Controversial economics class with ties to Koch network could return to TUSD

By Arizona Daily Star

July 10–The Tucson Unified School District is looking to revive a controversial economics class with an admittedly biased textbook and ties to the Koch network that slipped into its schools unvetted, then was nixed when it was discovered in the middle of the school year.

Philosophy 101: Ethics, Economy and Entrepreneurship caused an uproar in TUSD after auditors discovered that it had been taught without ever having gone through the proper channels to be approved and taught in the district.

The class was offered as a dual-credit college course developed in partnership with the University of Arizona’s Center for the Philosophy of Freedom, better known as the Freedom Center. The center receives funding from Charles Koch and other Libertarian-minded donors, some of them unnamed, as well as from a special appropriation from the Legislature.

The class was taught last year at four TUSD high schools, three of which offered it as a core credit satisfying the requirement that high school students take at least one economics class.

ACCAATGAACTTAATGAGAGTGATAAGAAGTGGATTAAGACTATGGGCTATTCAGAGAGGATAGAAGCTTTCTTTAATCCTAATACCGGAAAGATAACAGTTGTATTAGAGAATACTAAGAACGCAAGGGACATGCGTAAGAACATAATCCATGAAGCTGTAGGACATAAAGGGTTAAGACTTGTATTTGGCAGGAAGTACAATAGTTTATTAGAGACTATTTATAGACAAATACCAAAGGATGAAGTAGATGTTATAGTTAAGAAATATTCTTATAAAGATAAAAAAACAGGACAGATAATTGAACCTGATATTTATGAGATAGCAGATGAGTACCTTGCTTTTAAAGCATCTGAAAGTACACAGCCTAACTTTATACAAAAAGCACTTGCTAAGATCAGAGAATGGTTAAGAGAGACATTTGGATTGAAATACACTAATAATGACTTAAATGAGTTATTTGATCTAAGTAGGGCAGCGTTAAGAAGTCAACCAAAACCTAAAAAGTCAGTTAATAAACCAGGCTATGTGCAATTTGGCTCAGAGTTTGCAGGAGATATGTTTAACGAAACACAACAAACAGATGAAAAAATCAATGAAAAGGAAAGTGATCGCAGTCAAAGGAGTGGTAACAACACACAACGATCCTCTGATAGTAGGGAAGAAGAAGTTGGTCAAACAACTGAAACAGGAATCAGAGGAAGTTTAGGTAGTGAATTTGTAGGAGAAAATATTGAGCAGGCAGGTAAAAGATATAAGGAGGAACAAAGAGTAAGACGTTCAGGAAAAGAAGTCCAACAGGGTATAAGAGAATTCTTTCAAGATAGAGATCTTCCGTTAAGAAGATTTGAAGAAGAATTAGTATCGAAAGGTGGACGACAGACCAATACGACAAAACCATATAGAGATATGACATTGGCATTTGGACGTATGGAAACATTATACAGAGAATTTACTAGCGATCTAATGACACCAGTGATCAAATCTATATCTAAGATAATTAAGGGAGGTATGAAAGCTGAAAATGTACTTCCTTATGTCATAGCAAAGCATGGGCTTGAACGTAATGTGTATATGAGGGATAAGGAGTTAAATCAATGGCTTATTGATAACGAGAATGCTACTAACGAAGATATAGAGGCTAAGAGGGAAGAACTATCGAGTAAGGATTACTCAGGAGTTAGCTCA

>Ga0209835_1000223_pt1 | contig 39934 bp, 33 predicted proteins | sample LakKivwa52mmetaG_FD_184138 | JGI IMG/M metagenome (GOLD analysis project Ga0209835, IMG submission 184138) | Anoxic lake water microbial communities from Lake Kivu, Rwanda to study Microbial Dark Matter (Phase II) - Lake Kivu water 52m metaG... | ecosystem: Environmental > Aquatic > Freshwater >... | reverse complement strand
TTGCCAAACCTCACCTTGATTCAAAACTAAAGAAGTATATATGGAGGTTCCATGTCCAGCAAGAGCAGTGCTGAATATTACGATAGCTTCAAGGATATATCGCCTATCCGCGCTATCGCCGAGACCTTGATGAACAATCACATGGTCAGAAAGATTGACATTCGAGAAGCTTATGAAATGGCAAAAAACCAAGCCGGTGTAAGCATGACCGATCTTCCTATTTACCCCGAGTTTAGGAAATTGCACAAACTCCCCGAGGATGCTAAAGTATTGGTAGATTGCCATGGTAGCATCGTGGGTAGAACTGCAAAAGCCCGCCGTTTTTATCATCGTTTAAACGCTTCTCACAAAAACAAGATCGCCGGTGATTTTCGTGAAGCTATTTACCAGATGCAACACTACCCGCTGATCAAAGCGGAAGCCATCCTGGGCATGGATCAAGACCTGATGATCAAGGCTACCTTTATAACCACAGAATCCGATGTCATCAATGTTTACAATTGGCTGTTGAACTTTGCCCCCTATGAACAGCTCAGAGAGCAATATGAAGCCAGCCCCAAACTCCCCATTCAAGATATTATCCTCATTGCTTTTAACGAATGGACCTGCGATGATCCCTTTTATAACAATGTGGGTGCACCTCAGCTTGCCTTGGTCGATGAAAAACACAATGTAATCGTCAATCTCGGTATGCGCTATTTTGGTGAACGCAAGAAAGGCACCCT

Now the class is back up for approval, only as an elective, though questions still linger about whether the textbook has undergone the proper review process.

The class is controversial because of its high-profile backers, the conservative lens through which it teaches economics and the way it was slipped into TUSD curriculum without ever having been approved by the district’s governing board.

Critics argued that the course presents a skewed version of economics that ignores concepts that don’t fit neatly with free-market ideals, and that the main text used to teach it, which was developed by academics affiliated with the Freedom Center, is pure propaganda.

They argued public school students are being exposed to what equates to right-wing, free-market spin sponsored by an organization of wealthy business owners whose ultimate goal is to indoctrinate children and groom a new generation of free-market ideologues who will grow up to loosen regulations on business.

Supporters of the class note that funding for the course development didn’t come from the Koch brothers, the powerful billionaires behind Koch Industries who have spent fortunes to push free-market politicians and policies. Instead, it was funded through a $2.9 million grant from the John Templeton Foundation, which is often called a “spiritually inclined” nonprofit that funds interdisciplinary research in areas including religion, science and free-market economics.